Tag Archives: challenging situations

Treat the patient, not the numbers

Dog Silhouette

Photo Credit: Lewis Cole

I remember in vet school, one of the clinical instructors said, “Treat the patient, not the numbers.” One of our patients was a miniature schnauzer with pure red cell aplasia–her bone marrow wasn’t making red blood cells. Her hematocrit hovered around 8%!! Yet, besides tiring easily, she seemed perky and continued to eat well. We were discussing when to do a blood transfusion, and someone asked how low does the hematocrit have to be before you would transfuse her. But there is no absolute number–it depends on the patient.  Her anemia progressed slowly over time, so her body had time to compensate for the decrease in systemic oxygen delivery. (Side note: this is also the patient I will never forget because–sad part warning–she died mid-venipuncture to collect a tiny sample of blood. She literally couldn’t part with another drop of blood! Her final hematocrit was 5%.)

Another version of this saying goes, “Treat the patient, not the disease.” I can especially see how this rings true in human medicine. You go to the cardiologist for your heart. You see the ear/nose/throat doctor for your sinuses. You talk to a urologist about cystitis. You can end up on so many medications for this and that, with none of the doctors seeing the big picture: the person as a whole.

I try hard to not get too carried away with numbers, but I’m sure there are times when I could do a better job. For example, don’t we get all up in arms about elevated Alk Phos levels? I mean, how many clinically normal patients do you see with an Alk Phos greater than 800 and otherwise normal blood work? For me, it’s probably once a month or so? I do think further testing is warranted, to check for disease that is not yet clinical but may become so.

Going back to my first example of gradual-onset anemia. Take the flip-side. If you were presented with a patient who was white as a sheet and lethargic with a history of possible rat bait exposure, and the hematocrit was 20%, would you recommend a transfusion?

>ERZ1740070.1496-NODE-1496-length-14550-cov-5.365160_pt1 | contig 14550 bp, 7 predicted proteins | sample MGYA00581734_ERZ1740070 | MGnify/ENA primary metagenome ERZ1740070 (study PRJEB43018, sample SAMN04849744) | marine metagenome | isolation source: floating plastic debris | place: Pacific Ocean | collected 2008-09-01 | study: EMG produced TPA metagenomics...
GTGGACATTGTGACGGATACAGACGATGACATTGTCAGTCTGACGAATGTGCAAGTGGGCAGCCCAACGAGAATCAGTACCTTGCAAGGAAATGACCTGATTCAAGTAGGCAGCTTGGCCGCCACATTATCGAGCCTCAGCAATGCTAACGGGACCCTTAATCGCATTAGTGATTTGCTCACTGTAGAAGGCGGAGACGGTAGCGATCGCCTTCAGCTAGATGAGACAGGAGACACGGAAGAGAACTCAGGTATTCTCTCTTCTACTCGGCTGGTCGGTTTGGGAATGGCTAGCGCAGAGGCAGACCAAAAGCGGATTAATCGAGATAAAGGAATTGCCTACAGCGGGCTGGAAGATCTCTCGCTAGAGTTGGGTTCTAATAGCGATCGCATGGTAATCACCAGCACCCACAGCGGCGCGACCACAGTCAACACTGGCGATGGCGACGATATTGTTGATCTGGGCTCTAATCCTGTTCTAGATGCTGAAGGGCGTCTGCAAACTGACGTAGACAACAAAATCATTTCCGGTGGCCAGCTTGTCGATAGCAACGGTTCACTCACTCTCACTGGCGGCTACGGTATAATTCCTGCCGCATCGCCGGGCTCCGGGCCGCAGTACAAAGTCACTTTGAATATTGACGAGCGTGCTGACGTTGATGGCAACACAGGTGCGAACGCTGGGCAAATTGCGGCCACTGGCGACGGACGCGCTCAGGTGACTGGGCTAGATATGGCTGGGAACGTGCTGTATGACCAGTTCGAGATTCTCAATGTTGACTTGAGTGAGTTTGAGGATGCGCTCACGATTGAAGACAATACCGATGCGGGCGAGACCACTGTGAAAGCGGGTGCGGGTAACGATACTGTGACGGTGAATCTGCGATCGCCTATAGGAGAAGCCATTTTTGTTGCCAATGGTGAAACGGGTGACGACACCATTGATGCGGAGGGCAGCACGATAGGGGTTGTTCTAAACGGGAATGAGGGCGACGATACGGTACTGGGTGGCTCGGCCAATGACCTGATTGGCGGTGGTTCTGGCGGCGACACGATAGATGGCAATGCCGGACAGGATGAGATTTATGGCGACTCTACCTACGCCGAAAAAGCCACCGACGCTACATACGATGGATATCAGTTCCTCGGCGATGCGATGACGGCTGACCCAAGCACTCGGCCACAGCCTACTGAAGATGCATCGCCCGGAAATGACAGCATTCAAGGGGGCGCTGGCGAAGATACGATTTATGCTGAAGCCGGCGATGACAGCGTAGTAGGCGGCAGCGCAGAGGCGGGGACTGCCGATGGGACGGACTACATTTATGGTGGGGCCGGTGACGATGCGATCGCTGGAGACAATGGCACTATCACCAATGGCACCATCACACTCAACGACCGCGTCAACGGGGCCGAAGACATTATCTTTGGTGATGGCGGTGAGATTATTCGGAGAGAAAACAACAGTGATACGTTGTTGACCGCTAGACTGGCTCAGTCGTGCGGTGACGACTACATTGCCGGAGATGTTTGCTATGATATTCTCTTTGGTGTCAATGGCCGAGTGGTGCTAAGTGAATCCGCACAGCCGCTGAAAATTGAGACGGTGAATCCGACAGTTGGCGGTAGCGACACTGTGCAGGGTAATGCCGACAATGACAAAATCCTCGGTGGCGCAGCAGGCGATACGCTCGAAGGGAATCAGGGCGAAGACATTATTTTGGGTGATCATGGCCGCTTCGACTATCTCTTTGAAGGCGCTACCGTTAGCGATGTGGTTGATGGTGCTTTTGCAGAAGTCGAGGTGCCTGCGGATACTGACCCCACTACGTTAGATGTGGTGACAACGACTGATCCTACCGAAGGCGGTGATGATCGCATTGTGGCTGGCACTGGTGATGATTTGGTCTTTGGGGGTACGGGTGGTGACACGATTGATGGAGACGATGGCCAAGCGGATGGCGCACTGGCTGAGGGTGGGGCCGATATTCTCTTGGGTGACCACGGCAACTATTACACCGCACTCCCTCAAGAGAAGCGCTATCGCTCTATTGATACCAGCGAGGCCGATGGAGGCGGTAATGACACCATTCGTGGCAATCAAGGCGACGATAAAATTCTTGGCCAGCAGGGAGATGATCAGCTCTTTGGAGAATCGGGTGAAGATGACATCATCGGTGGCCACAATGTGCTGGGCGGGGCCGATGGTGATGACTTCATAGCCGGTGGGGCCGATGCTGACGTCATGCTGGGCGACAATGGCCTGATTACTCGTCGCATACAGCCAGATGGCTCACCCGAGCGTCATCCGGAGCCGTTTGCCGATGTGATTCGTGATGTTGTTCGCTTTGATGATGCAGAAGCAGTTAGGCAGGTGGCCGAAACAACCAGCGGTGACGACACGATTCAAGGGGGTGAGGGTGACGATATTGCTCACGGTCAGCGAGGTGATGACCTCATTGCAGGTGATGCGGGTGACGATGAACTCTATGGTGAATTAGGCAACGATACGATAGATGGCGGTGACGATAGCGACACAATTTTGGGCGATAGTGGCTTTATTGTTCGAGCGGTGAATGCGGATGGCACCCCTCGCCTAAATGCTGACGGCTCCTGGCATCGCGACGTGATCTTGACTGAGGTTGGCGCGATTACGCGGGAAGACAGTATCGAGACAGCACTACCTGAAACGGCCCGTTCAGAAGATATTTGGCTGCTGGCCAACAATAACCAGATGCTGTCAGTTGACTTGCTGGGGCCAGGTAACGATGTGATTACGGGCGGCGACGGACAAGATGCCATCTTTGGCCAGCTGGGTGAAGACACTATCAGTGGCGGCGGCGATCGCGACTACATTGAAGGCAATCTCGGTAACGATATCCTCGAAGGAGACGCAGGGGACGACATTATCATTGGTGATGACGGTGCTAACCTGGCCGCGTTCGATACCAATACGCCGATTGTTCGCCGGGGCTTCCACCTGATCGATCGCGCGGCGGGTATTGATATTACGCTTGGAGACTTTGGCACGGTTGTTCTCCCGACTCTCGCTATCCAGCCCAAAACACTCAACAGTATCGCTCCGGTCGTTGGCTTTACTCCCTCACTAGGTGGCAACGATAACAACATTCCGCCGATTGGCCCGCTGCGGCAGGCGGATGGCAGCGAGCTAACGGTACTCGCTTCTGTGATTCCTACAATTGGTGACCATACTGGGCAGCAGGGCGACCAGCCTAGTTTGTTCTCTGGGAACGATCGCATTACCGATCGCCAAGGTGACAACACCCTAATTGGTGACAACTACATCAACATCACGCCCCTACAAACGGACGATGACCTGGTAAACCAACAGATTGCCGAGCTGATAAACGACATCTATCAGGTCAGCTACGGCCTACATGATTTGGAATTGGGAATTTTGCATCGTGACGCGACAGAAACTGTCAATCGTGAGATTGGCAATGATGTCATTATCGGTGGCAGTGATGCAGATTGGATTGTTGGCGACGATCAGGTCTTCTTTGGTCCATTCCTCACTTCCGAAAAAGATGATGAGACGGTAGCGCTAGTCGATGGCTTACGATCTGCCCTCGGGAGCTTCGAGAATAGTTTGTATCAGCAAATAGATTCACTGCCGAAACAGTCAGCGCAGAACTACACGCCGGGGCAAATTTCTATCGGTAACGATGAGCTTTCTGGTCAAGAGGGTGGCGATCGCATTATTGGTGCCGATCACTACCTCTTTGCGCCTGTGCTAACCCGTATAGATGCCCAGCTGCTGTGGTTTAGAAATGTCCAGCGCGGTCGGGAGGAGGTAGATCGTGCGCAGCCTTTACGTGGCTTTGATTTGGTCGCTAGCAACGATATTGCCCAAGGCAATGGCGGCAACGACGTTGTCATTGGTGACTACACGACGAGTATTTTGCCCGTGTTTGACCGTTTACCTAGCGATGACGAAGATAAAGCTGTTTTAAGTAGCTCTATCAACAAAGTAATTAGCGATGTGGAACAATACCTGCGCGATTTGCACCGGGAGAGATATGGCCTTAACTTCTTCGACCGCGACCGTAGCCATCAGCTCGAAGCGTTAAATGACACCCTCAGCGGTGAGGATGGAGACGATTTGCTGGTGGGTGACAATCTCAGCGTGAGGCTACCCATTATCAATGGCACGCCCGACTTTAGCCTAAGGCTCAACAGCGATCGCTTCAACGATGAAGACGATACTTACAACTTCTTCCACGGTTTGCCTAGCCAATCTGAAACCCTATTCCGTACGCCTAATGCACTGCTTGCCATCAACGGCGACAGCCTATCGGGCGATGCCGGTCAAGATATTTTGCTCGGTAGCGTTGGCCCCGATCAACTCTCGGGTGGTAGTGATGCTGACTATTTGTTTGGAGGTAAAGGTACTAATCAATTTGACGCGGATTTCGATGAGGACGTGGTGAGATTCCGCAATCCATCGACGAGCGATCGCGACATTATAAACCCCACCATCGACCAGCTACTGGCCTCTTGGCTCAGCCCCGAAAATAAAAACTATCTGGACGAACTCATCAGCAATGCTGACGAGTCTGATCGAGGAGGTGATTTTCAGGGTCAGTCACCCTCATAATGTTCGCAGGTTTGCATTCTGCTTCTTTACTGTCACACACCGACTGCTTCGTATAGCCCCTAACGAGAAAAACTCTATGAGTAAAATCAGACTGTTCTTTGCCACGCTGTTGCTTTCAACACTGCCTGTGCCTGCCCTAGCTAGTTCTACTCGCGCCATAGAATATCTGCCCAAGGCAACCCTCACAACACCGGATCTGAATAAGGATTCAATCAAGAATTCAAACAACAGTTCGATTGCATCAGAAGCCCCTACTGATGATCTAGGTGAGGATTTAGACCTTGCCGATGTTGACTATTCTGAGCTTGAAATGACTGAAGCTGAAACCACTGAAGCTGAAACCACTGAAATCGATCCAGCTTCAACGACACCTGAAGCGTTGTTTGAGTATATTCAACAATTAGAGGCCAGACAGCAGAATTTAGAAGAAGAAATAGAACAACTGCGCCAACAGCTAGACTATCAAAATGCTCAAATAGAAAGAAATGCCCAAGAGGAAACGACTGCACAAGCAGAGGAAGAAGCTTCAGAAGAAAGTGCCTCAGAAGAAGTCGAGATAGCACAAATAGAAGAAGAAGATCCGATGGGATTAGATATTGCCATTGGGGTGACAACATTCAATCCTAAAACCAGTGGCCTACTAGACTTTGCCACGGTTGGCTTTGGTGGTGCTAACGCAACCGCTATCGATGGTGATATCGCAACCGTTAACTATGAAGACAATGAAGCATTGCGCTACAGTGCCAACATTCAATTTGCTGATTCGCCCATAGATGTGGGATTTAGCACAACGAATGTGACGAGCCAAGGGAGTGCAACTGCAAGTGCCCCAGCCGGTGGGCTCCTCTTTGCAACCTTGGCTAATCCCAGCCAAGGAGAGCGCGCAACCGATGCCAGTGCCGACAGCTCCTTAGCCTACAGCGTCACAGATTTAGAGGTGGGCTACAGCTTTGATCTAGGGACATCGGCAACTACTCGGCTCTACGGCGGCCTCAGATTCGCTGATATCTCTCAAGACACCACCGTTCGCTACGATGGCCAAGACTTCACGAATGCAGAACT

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Filed under General medicine

The Hallway Consultation

Do you engage in hallway consultations? That’s when someone you know–colleague, friend, family member–casually asks you advice for a potentially serious problem. As in, “By the way, do you have any suggestions on what I should do about Dezzie? He has absolutely destroyed our door frame, sofa, and blinds, and I don’t know what his deal is. But my dad is really mad and wants me to get rid of him. I’m willing to try anything!”

Or maybe the request relates to inappropriate elimination, or aggression, or excessive barking, or anxiety. Whatever the problem is, the one thing I can guarantee you is, I can’t solve it in that setting.

I find behavior fascinating, and I appreciate the opportunity to help restore or improve a family’s bond with its pets, but taking on behavior cases can also be extremely frustrating and unrewarding. That’s because, too often, I’m brought into the picture too late. (Example: Client called about her 8 month old Great Dane who is so anxious when left alone that she becomes extremely destructive. The owner was requesting some anti-anxiety medication so they could see if the dog would improve enough to warrant keeping her and thus paying for her spay surgery. If she’s not going to get better, they don’t want to spend any more money on her and want to find her a new home. My repeated explanation that meds alone are not going to help her improve, that she needs intense behavior modification, which will take weeks to months, fell on deaf ears. For right or wrong, I prescribed some fluoxetine for the dog, knowing full well that they won’t implement any kind of behavior modification and the dog will ultimately need to be rehomed. Where did I miss my opportunity to really help these people? Why do I feel so responsible that I can’t help them more?)

I do try to make a habit of bringing up behavior in the exam room, so I can try to help “nip problems in the bud” before they spiral out of control, but I have to do it in such a way that I can address an owner’s concerns during a routine office visit. Often, what this means is I have to say, “This sounds like a serious concern. I’d like to help you with it, but I need some more information, and it’s more than we can cover during our appointment today. I’m going to send you home with a behavior evaluation form. Please fill it out and return it to me, and we’ll go from there.”

That’s what I’ve had to do for my hallway consultations, too. I try to explain, as helpfully as possible, that to adequately address their concerns, I need a full history, in a written format (otherwise, people try to give me an entire history verbally, and that is REALLY not a good idea–unless you have all the time in the world and a perfect memory, and I certainly have neither). I also like to schedule a time to sit down and review the history and concerns with them. If THEY can’t find the time to meet with me for said consultation, then I know they aren’t likely to follow a prescribed behavior modification plan, either. If it’s a priority for you, it’s a priority for me. If it’s not a priority for you, it’s not fair to make it a priority for me–and no matter how many times this happens to me, I still feel bad and partially personally responsible when therapy fails and a pet has to be rehomed or, worse, euthanized as a result of its behavior.

What do you do when family/friends ask for your help or input on a case where you don’t have all the information?


Filed under Behavior-related